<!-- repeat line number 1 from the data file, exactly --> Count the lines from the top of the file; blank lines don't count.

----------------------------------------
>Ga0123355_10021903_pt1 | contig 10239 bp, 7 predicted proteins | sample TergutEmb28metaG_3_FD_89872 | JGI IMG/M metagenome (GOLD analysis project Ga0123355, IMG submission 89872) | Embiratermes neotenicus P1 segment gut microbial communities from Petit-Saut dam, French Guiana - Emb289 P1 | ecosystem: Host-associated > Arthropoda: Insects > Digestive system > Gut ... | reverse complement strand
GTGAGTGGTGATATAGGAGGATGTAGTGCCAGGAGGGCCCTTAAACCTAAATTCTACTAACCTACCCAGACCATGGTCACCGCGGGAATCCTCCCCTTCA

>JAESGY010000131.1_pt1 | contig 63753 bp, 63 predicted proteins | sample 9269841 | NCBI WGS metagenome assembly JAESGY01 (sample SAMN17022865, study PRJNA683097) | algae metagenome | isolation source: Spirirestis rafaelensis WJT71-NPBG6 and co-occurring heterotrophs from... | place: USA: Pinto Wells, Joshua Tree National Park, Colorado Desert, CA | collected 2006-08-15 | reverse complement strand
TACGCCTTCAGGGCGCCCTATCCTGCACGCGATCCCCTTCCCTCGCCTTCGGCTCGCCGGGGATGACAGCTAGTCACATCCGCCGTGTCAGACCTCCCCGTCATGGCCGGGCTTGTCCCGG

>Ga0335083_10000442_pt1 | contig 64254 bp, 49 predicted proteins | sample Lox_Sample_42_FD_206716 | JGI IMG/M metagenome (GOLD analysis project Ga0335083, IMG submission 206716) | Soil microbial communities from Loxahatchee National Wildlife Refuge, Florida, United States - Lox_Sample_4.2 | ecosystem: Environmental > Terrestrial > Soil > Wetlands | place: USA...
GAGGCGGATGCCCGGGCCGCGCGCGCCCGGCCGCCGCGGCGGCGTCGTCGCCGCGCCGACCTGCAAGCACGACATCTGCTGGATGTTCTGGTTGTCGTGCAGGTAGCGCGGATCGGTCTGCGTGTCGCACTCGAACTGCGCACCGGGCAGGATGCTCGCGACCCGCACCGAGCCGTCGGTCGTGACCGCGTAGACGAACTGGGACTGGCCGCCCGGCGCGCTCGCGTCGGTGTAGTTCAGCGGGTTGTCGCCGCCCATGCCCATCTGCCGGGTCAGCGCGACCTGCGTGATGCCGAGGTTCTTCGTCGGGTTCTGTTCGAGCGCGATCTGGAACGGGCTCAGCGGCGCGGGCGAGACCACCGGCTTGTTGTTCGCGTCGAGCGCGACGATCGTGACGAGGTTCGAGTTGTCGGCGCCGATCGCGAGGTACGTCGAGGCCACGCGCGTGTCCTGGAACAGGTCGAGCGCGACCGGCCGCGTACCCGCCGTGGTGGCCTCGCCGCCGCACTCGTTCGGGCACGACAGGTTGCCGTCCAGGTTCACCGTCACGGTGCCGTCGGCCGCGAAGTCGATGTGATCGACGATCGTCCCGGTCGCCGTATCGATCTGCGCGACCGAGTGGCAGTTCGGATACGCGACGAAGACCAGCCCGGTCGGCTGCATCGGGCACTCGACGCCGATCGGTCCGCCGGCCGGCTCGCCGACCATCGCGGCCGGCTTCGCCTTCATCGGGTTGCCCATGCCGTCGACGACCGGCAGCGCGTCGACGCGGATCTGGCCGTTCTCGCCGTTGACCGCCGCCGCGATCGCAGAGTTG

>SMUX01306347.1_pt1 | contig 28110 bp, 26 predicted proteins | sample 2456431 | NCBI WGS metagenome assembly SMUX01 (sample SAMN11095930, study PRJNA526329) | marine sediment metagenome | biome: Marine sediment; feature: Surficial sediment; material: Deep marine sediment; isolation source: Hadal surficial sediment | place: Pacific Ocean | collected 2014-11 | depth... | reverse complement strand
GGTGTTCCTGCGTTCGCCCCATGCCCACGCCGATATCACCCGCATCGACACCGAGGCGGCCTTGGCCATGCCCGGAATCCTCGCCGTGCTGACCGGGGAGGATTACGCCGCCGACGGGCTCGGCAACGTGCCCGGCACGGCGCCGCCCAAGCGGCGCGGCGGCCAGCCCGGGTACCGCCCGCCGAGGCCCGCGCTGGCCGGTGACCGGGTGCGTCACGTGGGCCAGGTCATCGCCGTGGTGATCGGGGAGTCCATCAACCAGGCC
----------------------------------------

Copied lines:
>Ga0123355_10021903_pt1 | contig 10239 bp, 7 predicted proteins | sample TergutEmb28metaG_3_FD_89872 | JGI IMG/M metagenome (GOLD analysis project Ga0123355, IMG submission 89872) | Embiratermes neotenicus P1 segment gut microbial communities from Petit-Saut dam, French Guiana - Emb289 P1 | ecosystem: Host-associated > Arthropoda: Insects > Digestive system > Gut ... | reverse complement strand